Redwood Trust fails to sell at auction; downgraded to $800K
Redwood Trust, the historic downtown building that housed mega-club Palma and now Dubai/Velvet Rope, failed to sell at auction last week.
The building at 200 E. Redwood St., which had a starting bid of $1.2 million, received 11 registered prospects, according to Leo McDermott, who was handling the sale.
But, the offers were not acceptable to owner Nicholas Piscatelli.
Piscatelli has now extended the online auction by 30 days and slashed the starting bid to $800,000.
It's a dramatic retreat for the developer, who spent $2.5 million to renovate the building in 2000 and has been trying to get rid of it since 2004, when it was listed at $3 million.
When Piscatelli bought the building in 2000, the former home of the Mercantile-Safe Deposit and Trust Co. branch, a beauty over 100 years old that is listed in the National Register of Historic Places, had been abandoned for years.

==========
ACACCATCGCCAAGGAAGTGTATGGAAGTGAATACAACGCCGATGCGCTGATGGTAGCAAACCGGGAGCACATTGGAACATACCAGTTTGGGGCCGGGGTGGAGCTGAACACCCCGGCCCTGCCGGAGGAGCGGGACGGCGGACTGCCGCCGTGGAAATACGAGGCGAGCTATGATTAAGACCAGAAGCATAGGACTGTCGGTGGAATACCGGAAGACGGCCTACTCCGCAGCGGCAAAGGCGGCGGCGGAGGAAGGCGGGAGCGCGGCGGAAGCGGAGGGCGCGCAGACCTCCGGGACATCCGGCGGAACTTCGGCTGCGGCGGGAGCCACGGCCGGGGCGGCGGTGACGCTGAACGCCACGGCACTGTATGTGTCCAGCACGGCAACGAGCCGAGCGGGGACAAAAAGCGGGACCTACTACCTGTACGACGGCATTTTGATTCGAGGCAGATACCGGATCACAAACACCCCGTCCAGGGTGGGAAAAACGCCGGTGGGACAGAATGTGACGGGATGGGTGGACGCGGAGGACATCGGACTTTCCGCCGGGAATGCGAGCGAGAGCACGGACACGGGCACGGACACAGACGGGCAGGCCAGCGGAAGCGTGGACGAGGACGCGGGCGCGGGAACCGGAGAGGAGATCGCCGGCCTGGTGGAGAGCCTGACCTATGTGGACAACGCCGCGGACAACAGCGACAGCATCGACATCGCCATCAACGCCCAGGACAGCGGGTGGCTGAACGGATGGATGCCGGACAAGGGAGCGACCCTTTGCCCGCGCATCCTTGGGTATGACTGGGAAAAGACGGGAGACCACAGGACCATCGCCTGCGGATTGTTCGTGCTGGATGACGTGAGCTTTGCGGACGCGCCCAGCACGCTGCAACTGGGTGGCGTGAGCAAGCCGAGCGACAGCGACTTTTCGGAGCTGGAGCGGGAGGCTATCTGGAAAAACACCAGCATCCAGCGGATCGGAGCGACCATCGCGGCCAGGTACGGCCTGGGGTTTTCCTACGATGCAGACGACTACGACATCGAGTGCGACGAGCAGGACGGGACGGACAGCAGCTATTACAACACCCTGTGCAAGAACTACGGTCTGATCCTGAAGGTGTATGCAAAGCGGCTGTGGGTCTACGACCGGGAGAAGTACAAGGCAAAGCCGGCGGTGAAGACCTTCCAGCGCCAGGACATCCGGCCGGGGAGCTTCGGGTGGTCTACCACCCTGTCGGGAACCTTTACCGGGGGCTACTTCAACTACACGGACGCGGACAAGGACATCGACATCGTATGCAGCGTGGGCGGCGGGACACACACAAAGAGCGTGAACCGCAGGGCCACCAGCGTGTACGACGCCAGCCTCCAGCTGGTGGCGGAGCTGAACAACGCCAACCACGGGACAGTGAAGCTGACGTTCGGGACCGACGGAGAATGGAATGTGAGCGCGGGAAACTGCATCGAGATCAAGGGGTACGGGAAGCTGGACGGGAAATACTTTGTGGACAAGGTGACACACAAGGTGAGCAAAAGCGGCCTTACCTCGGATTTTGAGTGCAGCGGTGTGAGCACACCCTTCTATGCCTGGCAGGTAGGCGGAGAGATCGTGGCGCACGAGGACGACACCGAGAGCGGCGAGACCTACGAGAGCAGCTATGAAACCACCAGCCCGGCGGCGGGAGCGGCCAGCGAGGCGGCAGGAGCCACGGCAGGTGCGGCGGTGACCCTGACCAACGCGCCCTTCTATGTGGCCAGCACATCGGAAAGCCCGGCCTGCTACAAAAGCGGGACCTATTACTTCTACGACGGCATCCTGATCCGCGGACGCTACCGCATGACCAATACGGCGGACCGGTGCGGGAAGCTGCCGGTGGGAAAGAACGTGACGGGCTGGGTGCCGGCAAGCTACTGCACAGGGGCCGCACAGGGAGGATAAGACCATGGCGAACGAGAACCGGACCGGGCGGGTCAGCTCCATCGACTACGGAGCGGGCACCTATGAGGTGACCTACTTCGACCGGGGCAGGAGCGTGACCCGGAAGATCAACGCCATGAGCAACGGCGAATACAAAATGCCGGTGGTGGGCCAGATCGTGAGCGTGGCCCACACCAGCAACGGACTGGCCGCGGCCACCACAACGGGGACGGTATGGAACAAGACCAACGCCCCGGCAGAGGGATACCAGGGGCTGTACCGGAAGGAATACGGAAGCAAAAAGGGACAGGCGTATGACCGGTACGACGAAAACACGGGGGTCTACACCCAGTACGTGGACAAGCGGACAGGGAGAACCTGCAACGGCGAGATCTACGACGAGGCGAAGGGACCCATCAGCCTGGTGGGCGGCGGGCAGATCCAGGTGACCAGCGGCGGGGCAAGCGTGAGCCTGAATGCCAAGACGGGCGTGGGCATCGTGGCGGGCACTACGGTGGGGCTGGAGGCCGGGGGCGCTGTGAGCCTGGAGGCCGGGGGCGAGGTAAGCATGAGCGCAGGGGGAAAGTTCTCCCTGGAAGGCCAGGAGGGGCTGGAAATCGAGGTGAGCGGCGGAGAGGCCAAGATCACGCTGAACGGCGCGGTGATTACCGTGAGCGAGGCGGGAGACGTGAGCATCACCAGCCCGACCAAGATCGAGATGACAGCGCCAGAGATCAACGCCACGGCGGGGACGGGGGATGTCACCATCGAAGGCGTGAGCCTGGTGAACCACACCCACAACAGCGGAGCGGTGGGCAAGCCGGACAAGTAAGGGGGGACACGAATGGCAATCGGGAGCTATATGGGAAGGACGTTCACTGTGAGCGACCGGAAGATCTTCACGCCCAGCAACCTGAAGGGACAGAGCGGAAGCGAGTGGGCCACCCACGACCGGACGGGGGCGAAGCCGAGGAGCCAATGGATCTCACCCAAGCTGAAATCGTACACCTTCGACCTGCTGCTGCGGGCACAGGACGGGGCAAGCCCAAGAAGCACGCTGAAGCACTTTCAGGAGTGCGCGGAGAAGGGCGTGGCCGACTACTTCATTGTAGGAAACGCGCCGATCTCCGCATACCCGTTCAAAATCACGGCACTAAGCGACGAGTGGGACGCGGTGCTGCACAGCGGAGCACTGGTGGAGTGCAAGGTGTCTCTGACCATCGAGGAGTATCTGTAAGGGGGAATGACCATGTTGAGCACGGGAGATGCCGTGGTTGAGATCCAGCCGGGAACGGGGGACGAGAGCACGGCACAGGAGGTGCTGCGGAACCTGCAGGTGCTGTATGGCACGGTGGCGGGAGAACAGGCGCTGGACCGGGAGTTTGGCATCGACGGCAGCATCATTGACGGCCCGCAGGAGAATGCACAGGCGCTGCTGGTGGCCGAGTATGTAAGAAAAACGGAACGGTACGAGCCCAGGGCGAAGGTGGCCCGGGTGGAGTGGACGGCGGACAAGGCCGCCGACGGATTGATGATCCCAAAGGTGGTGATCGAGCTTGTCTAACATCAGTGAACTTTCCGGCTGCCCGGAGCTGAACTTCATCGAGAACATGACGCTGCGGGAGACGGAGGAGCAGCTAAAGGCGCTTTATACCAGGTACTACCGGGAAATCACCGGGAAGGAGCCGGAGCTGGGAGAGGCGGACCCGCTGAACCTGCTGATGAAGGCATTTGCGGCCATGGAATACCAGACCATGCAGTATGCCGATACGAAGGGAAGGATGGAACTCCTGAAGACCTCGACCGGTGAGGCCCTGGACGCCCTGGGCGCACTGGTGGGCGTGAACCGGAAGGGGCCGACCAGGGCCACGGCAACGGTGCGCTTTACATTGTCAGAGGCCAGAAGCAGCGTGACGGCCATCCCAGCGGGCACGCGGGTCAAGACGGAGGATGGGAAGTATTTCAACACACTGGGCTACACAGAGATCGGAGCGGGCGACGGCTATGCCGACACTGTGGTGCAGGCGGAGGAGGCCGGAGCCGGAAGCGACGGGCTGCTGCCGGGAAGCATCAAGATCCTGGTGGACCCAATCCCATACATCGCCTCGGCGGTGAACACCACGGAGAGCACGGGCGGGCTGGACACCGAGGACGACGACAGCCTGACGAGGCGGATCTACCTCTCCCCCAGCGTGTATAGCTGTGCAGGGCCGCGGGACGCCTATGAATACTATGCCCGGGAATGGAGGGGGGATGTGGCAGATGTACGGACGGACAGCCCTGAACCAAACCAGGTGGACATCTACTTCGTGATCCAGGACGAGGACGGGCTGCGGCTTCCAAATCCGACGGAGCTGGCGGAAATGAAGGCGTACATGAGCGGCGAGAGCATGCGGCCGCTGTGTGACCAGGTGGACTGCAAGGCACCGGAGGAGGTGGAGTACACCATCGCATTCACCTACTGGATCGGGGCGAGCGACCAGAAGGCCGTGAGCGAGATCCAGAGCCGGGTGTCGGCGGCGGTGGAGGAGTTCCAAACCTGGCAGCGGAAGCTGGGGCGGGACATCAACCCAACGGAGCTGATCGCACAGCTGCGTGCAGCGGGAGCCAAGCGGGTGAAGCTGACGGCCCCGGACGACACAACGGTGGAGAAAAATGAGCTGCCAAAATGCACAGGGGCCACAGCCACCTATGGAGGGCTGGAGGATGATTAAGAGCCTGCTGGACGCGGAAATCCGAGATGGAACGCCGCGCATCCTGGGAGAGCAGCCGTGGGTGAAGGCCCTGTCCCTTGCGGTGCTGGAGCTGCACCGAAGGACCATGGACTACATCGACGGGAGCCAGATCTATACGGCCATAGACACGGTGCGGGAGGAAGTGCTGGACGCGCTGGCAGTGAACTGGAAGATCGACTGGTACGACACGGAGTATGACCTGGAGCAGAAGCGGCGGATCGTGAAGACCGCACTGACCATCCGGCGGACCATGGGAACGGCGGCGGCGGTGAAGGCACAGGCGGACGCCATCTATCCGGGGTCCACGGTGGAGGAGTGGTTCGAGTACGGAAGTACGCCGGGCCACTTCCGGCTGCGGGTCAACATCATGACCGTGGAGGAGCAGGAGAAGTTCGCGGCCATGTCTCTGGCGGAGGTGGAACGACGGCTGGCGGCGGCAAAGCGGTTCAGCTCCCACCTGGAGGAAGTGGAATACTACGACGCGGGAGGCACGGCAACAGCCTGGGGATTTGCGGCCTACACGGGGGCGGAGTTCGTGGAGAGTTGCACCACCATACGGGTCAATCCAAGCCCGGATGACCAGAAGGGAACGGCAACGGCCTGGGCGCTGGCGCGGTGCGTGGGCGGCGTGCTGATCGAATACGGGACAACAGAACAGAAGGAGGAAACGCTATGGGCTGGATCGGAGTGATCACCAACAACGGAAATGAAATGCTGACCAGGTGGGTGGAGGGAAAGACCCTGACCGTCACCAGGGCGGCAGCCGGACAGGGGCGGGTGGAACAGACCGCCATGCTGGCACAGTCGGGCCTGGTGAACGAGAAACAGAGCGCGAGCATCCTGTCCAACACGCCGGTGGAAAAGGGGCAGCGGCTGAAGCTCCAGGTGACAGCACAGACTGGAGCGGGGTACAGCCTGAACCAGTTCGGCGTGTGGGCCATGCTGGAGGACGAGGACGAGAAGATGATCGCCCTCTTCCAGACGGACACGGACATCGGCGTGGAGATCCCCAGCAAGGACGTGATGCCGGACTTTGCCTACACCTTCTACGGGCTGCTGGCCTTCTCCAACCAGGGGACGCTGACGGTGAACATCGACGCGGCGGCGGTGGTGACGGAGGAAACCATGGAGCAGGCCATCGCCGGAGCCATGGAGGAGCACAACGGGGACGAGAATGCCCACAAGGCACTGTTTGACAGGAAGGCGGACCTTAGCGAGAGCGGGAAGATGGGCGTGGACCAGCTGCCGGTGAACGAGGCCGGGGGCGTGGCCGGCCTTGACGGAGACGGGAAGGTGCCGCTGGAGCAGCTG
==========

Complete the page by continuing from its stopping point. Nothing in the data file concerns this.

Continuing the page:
His restoration received incredible attention, including several laudatory stories from this paper, and was deemed a turning point for downtown development.
But since his megaclub Redwood Trust closed in 2004, Piscatelli has tried unsuccessfully to unload the building. While he's been trying to sell it, several tenants have filled out the space, including Palma and later the Velvet Rope and Dubai.
The $1.2 million he asked for last week had already cut the initial asking price in half. Now, the initial bid has been cut by $2.2 million, nearly as much as the developer spent to renovate the building.
McDermott insisted the first online auction gave the auction national exposure. But that the ownership has extended the auction "in hopes of generating more interest and competition." The property is listed at the Freedom Realty Exchange.
Photo: a party at Redwood Trust in 2003 (John Makely/Baltimore Sun)